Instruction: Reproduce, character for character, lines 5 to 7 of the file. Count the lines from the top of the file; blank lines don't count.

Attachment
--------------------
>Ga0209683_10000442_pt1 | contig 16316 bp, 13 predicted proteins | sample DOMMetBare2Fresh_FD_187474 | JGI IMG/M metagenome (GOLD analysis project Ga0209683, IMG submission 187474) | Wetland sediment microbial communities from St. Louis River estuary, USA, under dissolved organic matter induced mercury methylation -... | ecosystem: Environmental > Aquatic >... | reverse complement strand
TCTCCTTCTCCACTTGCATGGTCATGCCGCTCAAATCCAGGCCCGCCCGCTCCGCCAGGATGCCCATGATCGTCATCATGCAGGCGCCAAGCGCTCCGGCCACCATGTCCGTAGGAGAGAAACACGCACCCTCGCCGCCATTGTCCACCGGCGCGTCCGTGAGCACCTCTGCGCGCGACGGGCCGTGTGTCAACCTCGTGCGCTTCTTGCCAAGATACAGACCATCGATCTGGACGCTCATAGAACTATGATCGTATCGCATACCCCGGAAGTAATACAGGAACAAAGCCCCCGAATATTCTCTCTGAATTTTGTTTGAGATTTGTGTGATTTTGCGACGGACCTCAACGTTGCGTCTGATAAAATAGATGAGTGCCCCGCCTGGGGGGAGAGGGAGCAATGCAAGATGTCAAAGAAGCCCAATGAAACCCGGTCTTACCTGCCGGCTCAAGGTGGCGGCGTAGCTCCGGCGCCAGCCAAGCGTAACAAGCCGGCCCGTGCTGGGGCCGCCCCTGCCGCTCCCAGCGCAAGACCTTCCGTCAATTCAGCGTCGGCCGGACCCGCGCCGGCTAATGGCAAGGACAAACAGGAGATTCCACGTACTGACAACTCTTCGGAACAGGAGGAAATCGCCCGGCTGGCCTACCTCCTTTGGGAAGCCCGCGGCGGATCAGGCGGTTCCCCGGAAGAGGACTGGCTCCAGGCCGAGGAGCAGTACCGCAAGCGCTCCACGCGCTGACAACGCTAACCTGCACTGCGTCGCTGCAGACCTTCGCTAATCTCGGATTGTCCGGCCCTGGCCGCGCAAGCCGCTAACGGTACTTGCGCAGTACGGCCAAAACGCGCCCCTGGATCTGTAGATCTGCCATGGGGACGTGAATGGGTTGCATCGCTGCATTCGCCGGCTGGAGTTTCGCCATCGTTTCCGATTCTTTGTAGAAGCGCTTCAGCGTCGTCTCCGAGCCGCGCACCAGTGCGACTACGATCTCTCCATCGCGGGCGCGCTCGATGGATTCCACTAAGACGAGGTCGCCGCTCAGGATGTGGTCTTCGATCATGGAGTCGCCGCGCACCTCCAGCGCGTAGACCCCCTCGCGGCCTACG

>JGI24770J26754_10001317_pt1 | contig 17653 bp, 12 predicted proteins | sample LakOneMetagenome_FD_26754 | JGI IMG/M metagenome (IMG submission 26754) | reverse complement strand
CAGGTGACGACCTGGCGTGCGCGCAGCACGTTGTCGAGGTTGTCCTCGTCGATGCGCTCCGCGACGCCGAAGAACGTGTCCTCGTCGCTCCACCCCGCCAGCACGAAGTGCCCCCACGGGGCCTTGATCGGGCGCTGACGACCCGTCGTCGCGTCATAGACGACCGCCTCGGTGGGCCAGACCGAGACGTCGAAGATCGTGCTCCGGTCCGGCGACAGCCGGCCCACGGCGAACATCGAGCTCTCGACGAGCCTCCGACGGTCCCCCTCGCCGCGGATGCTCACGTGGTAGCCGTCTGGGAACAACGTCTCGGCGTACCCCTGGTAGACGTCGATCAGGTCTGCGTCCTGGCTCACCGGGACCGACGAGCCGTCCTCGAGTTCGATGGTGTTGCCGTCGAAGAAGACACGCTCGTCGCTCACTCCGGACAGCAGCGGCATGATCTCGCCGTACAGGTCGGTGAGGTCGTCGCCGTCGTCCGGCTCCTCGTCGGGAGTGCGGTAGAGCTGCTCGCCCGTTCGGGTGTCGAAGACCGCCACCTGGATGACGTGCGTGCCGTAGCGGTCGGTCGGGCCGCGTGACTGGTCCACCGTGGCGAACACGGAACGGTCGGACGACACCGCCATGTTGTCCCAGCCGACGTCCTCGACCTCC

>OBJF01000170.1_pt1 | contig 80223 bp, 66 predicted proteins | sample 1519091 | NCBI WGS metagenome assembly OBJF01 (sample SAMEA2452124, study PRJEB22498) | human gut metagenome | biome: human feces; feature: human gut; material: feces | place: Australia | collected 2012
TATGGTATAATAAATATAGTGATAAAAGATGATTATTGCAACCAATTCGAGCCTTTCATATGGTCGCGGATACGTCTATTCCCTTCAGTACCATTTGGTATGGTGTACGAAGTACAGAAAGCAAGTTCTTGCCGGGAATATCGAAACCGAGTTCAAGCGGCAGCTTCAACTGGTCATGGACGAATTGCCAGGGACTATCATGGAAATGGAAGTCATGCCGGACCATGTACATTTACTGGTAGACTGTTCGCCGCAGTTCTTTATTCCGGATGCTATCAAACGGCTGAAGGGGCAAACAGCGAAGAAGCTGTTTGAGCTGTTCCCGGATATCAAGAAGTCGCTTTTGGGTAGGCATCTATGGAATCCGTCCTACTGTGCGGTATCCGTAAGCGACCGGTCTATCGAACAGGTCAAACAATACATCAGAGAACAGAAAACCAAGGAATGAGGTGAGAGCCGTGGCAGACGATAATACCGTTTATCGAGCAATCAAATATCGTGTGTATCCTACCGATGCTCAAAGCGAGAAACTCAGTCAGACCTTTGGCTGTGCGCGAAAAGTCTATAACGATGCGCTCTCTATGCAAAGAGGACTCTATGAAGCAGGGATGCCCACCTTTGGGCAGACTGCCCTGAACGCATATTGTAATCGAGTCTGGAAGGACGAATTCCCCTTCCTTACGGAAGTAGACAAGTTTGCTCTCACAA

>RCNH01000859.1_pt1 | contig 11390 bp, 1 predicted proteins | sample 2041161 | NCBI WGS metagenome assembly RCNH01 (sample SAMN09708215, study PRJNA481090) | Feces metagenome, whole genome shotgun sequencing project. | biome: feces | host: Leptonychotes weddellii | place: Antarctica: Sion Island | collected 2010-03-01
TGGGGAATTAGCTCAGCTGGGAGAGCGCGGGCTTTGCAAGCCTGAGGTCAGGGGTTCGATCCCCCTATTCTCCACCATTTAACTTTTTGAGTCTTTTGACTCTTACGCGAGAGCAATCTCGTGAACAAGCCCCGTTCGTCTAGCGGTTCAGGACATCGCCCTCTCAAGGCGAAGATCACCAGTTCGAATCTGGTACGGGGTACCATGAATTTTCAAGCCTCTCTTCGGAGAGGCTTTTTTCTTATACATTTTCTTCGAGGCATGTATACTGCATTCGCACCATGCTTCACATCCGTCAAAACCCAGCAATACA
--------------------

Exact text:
>OBJF01000170.1_pt1 | contig 80223 bp, 66 predicted proteins | sample 1519091 | NCBI WGS metagenome assembly OBJF01 (sample SAMEA2452124, study PRJEB22498) | human gut metagenome | biome: human feces; feature: human gut; material: feces | place: Australia | collected 2012
TATGGTATAATAAATATAGTGATAAAAGATGATTATTGCAACCAATTCGAGCCTTTCATATGGTCGCGGATACGTCTATTCCCTTCAGTACCATTTGGTATGGTGTACGAAGTACAGAAAGCAAGTTCTTGCCGGGAATATCGAAACCGAGTTCAAGCGGCAGCTTCAACTGGTCATGGACGAATTGCCAGGGACTATCATGGAAATGGAAGTCATGCCGGACCATGTACATTTACTGGTAGACTGTTCGCCGCAGTTCTTTATTCCGGATGCTATCAAACGGCTGAAGGGGCAAACAGCGAAGAAGCTGTTTGAGCTGTTCCCGGATATCAAGAAGTCGCTTTTGGGTAGGCATCTATGGAATCCGTCCTACTGTGCGGTATCCGTAAGCGACCGGTCTATCGAACAGGTCAAACAATACATCAGAGAACAGAAAACCAAGGAATGAGGTGAGAGCCGTGGCAGACGATAATACCGTTTATCGAGCAATCAAATATCGTGTGTATCCTACCGATGCTCAAAGCGAGAAACTCAGTCAGACCTTTGGCTGTGCGCGAAAAGTCTATAACGATGCGCTCTCTATGCAAAGAGGACTCTATGAAGCAGGGATGCCCACCTTTGGGCAGACTGCCCTGAACGCATATTGTAATCGAGTCTGGAAGGACGAATTCCCCTTCCTTACGGAAGTAGACAAGTTTGCTCTCACAA

>RCNH01000859.1_pt1 | contig 11390 bp, 1 predicted proteins | sample 2041161 | NCBI WGS metagenome assembly RCNH01 (sample SAMN09708215, study PRJNA481090) | Feces metagenome, whole genome shotgun sequencing project. | biome: feces | host: Leptonychotes weddellii | place: Antarctica: Sion Island | collected 2010-03-01